In this case, combining the .look file and the .bml file above would give:

<html>
<head>
<title>Homepage</title>
</head>
<body>
<p>Welcome to Dreamwidth!</p>
<p>We hope you enjoy your time here.</p>
</body>
</html>

By the way, if you thought that last example was eerily familiar, that's because this is the basic format used by the Dreamwidth BML files. Most of them simply have a 'page' tag with 'title' and 'body' data. The 'page' tag defined in the .look file being used for your current sitescheme then puts it all together into a coherent page.

The only real difference is that the Dreamwidth BML/look files use lower-case names like %%title%% rather than upper-case names like %%TITLE%%. This is sad, because upper-case names are easier to pick out, and using upper-case names for data also means you don't get them confused with blocks. Oh well, c'est la vie.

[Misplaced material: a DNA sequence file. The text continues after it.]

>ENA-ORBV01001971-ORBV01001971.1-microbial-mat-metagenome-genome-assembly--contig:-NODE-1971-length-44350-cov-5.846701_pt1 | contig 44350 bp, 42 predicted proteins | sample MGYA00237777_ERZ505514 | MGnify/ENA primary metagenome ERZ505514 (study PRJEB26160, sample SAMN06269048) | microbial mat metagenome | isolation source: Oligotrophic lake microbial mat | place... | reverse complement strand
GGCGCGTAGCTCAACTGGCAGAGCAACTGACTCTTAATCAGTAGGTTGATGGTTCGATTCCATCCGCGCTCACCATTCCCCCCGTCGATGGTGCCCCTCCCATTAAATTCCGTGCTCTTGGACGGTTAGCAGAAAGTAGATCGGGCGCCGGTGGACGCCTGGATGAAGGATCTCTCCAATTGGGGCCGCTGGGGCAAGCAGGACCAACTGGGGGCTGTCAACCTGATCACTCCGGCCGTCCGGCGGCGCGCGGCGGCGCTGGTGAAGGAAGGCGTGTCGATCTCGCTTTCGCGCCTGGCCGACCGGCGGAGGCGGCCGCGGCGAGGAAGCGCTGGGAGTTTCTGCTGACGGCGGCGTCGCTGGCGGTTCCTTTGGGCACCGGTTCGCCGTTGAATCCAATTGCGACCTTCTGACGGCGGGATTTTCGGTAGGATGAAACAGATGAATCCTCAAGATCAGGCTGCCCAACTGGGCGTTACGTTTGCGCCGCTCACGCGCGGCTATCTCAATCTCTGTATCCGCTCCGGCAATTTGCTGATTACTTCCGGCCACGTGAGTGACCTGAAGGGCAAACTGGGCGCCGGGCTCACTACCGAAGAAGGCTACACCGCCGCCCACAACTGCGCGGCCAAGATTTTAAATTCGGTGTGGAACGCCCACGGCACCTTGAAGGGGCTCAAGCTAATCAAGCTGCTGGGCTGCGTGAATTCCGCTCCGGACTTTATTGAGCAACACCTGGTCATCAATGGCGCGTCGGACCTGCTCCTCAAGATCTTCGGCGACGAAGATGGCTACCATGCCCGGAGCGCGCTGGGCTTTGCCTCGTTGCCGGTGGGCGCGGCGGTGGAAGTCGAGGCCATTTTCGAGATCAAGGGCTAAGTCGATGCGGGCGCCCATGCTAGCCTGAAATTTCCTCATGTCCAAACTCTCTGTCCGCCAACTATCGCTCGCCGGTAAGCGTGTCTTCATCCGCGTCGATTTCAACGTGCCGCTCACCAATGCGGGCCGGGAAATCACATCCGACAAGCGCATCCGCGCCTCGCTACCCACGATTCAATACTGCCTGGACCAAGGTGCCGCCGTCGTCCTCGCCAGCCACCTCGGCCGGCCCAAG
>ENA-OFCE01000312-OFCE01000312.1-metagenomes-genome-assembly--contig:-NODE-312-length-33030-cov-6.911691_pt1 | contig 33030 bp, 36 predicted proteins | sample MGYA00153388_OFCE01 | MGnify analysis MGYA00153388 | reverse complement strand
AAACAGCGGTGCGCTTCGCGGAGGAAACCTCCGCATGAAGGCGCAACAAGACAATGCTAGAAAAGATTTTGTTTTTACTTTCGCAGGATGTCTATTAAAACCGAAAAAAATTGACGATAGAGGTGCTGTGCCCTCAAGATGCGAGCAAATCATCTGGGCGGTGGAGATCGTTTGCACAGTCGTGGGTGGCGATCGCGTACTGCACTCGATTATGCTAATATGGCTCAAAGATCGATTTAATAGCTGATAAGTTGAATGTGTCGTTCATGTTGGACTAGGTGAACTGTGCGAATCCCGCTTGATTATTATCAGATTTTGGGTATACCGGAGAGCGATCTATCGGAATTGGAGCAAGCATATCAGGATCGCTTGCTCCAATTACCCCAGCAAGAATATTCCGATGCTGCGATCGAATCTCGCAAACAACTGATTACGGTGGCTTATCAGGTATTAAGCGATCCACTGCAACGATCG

Blocks within blocks within blocks...

Of course, Brad being who he is, it's possible to combine these in lots of weird and wonderful ways. For example, here's a relatively simple .look file that contains a definition for a block named 'heading', that encloses its data in h1 HTML tags, and another block named 'para', that encloses its data in paragraph HTML tags:

heading=><h1>%%DATA%%</h1>
para=><p>%%DATA%%</p>

Hey, now we can modify the "errorpage" example above to use these blocks:

heading=><h1>%%DATA%%</h1>
para=><p>%%DATA%%</p>

errorpage<=
<?heading Error heading?>
<?para An error has occurred: %%DATA%% para?>
<=errorpage

Let's then say that actually, what we want to do is combine it with our "page" block above too. So we might end up with:

heading=><h1>%%DATA%%</h1>
para=><p>%%DATA%%</p>

page<=
{F}
<html>
<head>
<title>%%TITLE%%</title>
</head>
<body>
%%BODY%%
</body>
</html>
<=page